Handsaker still farms as much as possible, but he said he and his brothers have their little areas of expertise. He said he’s more in the excavating business, with brother Brian bouncing back and forth between the excavating business and the farm. Brother Brett is in charge of the farming operation.
“I’m in the bidding and design stuff,” Handsaker said. “I help out on the farm when I can. The neatest thing about our operations is that we all have a niche. We are all able to focus on our part of it.”
As both a farmer and excavator, Handsaker said he and his brothers have special insight into both. As a farmer, he knows what a field needs to produce and deliver profit to the farmer. As an excavator, he knows why tiling is important and how what he does makes a difference in the environment.
“We understand more than just the base level of tiling or moving dirt,” Handsaker said. “We like to think that we understand the full process, the why tiling or something else is needed to take care of the environment and make me more profitable as a farmer.”
Handsaker said Hands On has been getting more into the conservation work of excavating. He said he’s worked on wetlands, bioreactors and saturated buffers.
“It’s the things that are going to enhance the water quality for everybody,” Handsaker said. “We’ve done a lot throughout central Iowa. For me, as also a farmer, it’s talk the talk and walk the walk. I get a lot of questions from customers who know us and our farming operation. We get told quite often to tile someone’s farm the way we would tile it if it was ours. We feel a lot of responsibility to uphold that trust.”
Handsaker said winning the ISU award was an honor, adding that what he and his family do every day is something they would do anyway. He remains active with ISU, and the family hosts visitors every chance they get. It’s just part of sharing the story and showing people what’s out there. That story has been shared with people from around the world.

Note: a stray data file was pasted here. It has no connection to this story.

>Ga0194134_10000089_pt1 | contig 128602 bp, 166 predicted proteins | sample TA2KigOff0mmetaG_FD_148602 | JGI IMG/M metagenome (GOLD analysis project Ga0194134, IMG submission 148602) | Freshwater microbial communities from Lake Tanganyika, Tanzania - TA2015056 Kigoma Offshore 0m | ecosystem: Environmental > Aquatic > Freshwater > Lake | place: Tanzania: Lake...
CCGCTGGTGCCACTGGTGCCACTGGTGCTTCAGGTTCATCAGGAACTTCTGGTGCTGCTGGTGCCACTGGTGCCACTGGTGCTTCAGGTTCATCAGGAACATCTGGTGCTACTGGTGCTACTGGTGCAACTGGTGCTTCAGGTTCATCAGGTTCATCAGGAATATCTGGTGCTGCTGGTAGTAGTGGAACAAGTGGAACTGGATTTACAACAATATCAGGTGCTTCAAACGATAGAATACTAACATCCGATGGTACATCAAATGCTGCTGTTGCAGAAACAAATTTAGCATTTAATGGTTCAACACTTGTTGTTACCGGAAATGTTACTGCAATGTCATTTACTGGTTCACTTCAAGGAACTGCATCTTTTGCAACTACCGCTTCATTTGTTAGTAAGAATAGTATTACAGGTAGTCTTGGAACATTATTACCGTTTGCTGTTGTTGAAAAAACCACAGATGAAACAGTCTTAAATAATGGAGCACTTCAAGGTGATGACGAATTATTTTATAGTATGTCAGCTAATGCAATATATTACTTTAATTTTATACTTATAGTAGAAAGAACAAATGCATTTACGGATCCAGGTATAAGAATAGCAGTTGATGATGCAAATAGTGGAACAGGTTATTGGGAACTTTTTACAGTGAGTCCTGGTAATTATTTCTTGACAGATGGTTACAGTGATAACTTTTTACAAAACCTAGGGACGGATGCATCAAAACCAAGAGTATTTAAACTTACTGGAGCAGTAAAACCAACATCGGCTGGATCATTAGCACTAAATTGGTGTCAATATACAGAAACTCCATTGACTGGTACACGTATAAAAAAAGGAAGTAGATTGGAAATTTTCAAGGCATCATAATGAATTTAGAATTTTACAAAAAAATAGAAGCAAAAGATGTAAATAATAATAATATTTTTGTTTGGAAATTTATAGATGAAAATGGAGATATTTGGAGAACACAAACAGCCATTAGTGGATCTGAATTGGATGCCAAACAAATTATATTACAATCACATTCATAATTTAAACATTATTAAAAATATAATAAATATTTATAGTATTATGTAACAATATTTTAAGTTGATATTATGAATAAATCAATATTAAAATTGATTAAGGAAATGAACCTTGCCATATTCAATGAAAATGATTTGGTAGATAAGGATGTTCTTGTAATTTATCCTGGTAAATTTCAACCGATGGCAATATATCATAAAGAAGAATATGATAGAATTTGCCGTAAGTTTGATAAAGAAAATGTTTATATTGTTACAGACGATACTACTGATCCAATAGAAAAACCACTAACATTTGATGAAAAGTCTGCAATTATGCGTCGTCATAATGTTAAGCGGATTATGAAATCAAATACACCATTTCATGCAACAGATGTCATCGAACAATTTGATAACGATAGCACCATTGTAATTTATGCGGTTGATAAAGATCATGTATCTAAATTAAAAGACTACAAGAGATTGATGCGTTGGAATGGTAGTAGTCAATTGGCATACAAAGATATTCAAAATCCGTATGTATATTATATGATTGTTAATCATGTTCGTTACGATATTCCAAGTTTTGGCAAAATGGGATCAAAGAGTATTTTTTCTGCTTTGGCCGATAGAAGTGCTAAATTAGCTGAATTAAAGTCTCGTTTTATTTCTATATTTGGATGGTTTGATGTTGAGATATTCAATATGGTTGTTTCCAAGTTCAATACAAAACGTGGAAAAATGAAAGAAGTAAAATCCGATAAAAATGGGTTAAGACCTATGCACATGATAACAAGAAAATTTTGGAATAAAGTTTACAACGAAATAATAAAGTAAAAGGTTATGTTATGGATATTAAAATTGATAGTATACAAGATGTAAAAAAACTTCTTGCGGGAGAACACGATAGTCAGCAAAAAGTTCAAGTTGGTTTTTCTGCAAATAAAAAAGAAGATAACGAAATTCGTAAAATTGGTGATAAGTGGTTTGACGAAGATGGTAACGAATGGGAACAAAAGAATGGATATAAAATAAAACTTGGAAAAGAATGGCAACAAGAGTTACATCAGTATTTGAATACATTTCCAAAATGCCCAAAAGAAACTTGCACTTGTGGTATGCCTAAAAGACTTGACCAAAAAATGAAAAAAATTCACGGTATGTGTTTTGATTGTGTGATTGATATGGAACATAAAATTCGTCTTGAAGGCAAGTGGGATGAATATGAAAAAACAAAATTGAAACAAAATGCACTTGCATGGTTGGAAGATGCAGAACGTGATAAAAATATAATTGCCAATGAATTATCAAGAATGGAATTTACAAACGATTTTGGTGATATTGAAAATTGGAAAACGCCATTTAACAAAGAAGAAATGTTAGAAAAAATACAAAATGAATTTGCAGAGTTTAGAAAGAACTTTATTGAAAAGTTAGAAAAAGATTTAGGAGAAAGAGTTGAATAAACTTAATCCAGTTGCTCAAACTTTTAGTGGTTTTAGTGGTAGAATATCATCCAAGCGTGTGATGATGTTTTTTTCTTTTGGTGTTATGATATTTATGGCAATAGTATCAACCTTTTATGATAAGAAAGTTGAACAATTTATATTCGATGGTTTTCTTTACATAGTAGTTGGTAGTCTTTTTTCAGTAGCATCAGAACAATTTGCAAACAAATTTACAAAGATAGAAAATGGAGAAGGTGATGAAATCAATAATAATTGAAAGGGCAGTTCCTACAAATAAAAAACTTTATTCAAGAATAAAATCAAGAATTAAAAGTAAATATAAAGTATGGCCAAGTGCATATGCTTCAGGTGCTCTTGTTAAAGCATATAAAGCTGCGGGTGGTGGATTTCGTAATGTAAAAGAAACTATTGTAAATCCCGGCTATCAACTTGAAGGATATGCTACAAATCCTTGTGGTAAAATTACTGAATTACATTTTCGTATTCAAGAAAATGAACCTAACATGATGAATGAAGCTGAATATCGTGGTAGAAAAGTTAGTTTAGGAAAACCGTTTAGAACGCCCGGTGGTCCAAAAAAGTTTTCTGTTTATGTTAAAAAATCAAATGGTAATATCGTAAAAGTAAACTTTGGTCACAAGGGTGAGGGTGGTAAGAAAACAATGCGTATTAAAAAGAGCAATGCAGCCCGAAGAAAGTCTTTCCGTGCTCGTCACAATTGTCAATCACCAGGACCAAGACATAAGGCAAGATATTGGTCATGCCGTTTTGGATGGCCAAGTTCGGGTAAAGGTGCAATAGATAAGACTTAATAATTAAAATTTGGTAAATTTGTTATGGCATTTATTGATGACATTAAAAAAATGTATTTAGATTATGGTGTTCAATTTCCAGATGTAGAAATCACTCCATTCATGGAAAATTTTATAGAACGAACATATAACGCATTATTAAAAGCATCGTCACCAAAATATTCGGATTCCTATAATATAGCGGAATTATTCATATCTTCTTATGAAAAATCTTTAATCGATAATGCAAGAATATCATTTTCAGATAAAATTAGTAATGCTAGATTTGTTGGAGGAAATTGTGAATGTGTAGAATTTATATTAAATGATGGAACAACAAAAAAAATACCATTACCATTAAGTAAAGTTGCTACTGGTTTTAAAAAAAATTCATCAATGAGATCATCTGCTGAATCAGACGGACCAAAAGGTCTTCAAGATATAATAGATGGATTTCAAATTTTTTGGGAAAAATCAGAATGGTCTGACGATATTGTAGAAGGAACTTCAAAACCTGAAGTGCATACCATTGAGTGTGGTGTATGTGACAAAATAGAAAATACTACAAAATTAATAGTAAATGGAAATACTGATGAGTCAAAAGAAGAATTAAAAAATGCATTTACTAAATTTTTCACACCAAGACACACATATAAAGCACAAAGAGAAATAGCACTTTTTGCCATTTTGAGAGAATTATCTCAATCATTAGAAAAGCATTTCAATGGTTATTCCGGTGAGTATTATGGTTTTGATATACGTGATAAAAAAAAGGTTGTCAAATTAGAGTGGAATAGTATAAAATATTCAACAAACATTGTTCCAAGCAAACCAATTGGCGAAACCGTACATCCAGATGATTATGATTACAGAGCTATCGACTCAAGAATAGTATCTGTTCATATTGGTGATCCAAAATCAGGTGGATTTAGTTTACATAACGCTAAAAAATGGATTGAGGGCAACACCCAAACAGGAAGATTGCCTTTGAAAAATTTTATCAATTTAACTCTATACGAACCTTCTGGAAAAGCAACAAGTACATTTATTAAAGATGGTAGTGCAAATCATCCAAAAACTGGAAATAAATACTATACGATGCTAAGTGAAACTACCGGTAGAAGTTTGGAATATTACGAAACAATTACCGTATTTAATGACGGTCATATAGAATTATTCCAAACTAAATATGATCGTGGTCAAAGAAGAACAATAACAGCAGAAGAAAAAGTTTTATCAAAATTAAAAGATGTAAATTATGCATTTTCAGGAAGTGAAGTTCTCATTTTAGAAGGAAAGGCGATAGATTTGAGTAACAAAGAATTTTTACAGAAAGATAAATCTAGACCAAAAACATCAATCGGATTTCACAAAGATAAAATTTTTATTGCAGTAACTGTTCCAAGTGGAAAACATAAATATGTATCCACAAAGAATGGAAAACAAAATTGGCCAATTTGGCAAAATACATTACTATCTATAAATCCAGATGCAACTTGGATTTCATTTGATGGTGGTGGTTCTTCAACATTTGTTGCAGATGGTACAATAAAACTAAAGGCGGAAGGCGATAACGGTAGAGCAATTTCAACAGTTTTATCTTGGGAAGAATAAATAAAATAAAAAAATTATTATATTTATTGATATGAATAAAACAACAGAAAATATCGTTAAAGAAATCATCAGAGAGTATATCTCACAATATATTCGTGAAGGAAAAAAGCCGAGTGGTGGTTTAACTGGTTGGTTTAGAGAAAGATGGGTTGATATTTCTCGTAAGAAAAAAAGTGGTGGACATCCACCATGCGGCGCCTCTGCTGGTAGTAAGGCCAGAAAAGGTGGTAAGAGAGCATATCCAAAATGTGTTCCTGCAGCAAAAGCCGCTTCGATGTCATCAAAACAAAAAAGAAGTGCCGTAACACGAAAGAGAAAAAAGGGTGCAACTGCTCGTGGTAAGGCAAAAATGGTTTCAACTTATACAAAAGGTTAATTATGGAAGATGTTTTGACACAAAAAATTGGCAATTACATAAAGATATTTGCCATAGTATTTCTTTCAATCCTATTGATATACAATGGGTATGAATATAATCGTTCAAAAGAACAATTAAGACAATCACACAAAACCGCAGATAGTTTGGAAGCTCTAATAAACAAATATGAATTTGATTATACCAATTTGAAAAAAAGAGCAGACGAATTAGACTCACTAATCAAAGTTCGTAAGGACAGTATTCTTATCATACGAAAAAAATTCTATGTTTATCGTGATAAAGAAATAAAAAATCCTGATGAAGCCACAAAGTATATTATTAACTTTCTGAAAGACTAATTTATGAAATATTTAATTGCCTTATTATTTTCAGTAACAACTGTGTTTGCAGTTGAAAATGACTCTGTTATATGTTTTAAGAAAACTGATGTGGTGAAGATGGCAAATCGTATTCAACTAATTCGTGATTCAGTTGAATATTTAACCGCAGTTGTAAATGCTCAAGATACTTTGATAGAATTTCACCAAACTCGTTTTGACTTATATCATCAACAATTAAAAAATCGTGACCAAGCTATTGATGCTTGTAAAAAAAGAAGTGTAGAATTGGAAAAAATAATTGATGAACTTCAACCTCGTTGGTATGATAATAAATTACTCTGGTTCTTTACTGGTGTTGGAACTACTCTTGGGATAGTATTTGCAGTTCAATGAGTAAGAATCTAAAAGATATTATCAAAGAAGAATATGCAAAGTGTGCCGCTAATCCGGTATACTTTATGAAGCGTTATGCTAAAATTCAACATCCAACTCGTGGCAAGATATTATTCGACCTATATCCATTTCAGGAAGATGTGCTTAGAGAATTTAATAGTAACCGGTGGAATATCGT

“They are very interested in how things work, and that’s a good thing because we want to share our knowledge and share what we’re doing well we feel,” Handsaker said. “There have been a lot of cool opportunities to share what we do and how we do it. It makes us all better, it holds us to a higher standard.”
Handsaker said his family isn’t the only one sharing their operation with whomever wants to know more. He said it’s a good thing to do.
“There’s a lot of farmers out there who do this stuff right,” Handsaker said. “We’re in the majority of the farmers who are working hard every day to make things and do things right for sustainability, the environment and profitability.”
Opening up and being involved is what won the award. Handsaker said focus of this year’s award was on entrepreneurship, and community and college involvement. All things, he said, he’d do even without the chance of receiving an award. He didn’t even breach the idea of being worthy of the award or not. He didn’t need to.
“Jacob is a highly active alumnus. From serving as a member of our young alumni program, the Curtiss League, to hosting university visitors on his farm operation and participating in water quality research projects with CALS faculty, Jacob has been a wonderful advocate and champion for Iowa agriculture and Iowa State University,” said Daniel J. Robison, holder of the endowed dean’s chair in the College of Agriculture and Life Sciences
Handsaker checked off all of those boxes to win the award.